Stranger Things (2016)

Note – spoilers abound in the links, but not the review.

Netflix has been on a roll with its incredible programming offerings, and none have created such an exciting and engaging stir than Stranger Things. An engaging universe that opens and closes a mystery cycle in a mere eight episodes, the Duffer brothers have written and directed a bingeworthy series that we destroyed in a record weekend.

Sending up all of the Stephen Spielberg and other grand spectacular film wonders of the 1980s, Stranger Things was an entertainment experience that was simply not wasted in any aspect of its production, from casting to budget. A gorgeous ensemble show that was a great deal of fun to watch, this piece creates something new from the old. This nostalgia overload combined with an entirely new storyline and universe concept has truly made something special. Without giving too much away, this show has captured elements from E.T., Close Encounters, The Thing, Twin Peaks, Stand By Me, Goonies, and a hundred other references, and blended it with a mysterious storyline that is half Mark Z. Danielewski and half Stephen King. we are very much looking forward to season two. Sexy design and hundreds of original props sweeten the deal, and the performance of the cast who are relatively unknown is not only impressive but entirely convincing.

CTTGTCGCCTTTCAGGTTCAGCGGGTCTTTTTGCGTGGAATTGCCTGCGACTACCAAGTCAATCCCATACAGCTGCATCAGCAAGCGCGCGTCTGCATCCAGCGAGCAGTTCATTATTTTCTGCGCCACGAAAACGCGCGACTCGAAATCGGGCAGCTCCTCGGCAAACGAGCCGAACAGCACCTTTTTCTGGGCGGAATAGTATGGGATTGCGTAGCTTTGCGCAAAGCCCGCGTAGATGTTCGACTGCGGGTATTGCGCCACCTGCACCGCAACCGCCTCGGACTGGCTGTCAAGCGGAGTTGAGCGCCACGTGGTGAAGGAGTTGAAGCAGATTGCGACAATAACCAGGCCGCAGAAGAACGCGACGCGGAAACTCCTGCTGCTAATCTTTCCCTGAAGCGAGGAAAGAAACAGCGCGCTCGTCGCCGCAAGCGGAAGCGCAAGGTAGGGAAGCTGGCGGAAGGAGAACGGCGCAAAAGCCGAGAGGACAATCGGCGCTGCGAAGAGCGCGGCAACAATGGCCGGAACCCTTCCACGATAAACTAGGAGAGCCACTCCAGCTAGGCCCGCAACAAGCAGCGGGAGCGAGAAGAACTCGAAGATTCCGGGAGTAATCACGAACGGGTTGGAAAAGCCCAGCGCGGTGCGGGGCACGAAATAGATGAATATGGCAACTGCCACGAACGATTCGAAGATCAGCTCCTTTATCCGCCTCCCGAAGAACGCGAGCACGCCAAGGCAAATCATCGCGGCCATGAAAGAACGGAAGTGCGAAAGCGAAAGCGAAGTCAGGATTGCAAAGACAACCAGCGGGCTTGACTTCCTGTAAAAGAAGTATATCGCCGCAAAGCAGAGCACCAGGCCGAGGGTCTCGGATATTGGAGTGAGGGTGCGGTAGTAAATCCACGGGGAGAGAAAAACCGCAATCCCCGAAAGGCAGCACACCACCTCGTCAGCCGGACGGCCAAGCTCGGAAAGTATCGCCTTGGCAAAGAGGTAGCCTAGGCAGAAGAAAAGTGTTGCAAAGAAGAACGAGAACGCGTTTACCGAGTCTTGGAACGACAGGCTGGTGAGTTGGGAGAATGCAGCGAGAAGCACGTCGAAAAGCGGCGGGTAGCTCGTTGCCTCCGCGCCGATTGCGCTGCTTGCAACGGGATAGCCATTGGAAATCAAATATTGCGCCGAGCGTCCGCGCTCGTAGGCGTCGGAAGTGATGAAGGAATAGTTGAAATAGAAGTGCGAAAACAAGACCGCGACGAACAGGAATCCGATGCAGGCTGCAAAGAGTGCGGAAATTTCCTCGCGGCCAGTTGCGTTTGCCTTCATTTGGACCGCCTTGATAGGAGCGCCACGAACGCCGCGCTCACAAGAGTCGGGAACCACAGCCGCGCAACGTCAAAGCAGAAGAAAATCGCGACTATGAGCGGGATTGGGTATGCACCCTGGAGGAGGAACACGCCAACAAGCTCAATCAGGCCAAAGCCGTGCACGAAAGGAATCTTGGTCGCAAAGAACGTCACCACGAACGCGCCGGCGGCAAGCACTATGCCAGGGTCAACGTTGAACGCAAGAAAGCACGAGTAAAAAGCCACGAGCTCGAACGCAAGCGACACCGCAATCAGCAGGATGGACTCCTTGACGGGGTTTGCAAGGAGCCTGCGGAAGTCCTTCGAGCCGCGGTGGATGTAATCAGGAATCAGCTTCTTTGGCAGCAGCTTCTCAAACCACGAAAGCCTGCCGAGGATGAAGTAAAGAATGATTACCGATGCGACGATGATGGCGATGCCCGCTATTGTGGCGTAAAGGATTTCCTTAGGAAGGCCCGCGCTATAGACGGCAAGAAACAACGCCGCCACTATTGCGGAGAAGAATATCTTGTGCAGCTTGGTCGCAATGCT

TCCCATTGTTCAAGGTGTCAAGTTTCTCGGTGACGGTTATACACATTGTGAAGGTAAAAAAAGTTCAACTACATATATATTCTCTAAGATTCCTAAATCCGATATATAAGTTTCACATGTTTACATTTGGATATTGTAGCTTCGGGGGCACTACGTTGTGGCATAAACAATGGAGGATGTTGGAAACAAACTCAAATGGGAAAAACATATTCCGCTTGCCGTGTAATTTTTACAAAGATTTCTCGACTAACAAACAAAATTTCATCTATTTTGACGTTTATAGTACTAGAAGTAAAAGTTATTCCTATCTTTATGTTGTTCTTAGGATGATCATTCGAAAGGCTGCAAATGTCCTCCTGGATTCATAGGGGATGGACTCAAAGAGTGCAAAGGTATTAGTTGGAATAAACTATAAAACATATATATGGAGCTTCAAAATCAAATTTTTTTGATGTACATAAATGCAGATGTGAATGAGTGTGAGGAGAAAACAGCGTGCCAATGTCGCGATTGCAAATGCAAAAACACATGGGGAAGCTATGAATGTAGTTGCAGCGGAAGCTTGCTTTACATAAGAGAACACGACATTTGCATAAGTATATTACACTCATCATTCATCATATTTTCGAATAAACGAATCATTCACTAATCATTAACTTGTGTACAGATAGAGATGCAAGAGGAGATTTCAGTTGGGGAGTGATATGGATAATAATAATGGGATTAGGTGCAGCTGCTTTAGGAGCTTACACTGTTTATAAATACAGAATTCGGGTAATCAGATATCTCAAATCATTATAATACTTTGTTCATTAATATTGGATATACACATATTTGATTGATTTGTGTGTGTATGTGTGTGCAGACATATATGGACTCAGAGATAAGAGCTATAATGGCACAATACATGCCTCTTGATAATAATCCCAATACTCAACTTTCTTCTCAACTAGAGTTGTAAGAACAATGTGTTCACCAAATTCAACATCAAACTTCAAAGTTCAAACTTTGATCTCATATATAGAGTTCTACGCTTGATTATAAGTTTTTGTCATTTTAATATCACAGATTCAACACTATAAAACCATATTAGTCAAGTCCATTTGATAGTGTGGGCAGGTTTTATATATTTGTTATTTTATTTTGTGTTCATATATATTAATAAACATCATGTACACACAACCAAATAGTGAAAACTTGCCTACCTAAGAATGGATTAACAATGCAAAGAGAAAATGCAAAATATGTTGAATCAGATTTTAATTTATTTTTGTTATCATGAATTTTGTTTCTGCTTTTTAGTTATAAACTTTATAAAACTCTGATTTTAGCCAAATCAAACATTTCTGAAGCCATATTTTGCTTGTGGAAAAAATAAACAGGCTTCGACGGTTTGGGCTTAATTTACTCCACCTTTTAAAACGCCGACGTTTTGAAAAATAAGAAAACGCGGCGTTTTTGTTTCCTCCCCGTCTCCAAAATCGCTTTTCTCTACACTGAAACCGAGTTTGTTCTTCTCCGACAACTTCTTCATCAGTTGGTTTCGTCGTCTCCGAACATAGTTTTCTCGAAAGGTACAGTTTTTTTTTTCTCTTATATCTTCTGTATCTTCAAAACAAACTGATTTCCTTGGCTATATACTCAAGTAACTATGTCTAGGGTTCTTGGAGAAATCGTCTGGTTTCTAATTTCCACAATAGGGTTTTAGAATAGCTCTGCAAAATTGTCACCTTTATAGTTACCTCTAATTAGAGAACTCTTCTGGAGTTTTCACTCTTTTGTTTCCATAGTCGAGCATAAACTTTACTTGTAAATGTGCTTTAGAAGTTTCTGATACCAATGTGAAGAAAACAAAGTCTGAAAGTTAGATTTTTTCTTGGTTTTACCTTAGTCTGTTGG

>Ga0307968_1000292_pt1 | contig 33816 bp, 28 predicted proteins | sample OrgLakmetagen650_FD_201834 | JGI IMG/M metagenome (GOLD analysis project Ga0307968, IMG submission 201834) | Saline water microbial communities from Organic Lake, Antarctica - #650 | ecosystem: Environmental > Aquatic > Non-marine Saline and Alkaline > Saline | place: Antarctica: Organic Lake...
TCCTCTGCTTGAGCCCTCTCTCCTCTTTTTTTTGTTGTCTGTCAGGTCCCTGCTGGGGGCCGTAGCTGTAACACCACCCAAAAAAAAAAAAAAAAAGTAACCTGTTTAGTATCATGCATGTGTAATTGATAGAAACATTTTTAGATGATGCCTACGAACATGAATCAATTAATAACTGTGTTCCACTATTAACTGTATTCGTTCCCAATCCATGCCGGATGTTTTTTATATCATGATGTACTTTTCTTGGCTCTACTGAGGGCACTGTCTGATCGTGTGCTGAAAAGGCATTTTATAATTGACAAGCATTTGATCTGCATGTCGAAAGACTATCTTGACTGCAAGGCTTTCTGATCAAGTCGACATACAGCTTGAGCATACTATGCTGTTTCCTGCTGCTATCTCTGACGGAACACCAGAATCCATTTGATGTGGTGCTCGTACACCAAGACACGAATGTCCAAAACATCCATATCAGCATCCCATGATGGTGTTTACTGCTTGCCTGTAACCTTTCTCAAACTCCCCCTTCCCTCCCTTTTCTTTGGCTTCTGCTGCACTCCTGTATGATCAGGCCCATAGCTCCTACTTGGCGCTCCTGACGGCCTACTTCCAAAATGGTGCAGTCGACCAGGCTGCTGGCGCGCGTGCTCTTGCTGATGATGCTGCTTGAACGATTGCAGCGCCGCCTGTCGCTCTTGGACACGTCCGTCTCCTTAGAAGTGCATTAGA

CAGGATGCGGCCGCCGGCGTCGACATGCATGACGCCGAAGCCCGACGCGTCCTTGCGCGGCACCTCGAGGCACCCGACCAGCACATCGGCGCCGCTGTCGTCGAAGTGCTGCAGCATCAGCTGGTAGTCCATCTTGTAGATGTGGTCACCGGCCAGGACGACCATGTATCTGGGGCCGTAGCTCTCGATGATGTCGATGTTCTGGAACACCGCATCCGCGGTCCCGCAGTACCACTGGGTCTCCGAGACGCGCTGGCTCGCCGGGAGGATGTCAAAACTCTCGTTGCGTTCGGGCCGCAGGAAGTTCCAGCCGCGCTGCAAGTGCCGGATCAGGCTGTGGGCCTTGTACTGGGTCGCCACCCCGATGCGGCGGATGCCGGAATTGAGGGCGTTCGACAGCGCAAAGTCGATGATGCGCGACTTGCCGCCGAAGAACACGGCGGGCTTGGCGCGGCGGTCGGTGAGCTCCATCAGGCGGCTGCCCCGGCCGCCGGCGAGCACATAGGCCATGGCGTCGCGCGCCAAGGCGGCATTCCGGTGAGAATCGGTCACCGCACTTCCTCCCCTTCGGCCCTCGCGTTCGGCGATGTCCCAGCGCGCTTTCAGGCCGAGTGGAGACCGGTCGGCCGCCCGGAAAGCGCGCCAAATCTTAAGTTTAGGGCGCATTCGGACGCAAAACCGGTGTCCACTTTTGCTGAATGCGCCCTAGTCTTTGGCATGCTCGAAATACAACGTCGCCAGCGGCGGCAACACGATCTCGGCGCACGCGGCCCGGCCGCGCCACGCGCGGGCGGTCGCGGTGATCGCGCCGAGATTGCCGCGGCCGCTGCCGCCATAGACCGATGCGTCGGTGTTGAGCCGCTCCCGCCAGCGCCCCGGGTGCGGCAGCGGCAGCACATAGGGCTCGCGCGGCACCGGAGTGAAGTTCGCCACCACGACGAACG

It has spawned a great deal of excellent content beyond the show, and we’re very much looking forward to season two.

https://en.wikipedia.org/wiki/Stranger_Things_(TV_series)

Anomalisa & 11.22.63 (2016)

Some culture that we’ve consumed not from our list recently has been Charlie Kaufman’s Anomalisa and the J.J.Abrams / Stephen King production of his novel 11.22.63.

Anomalisa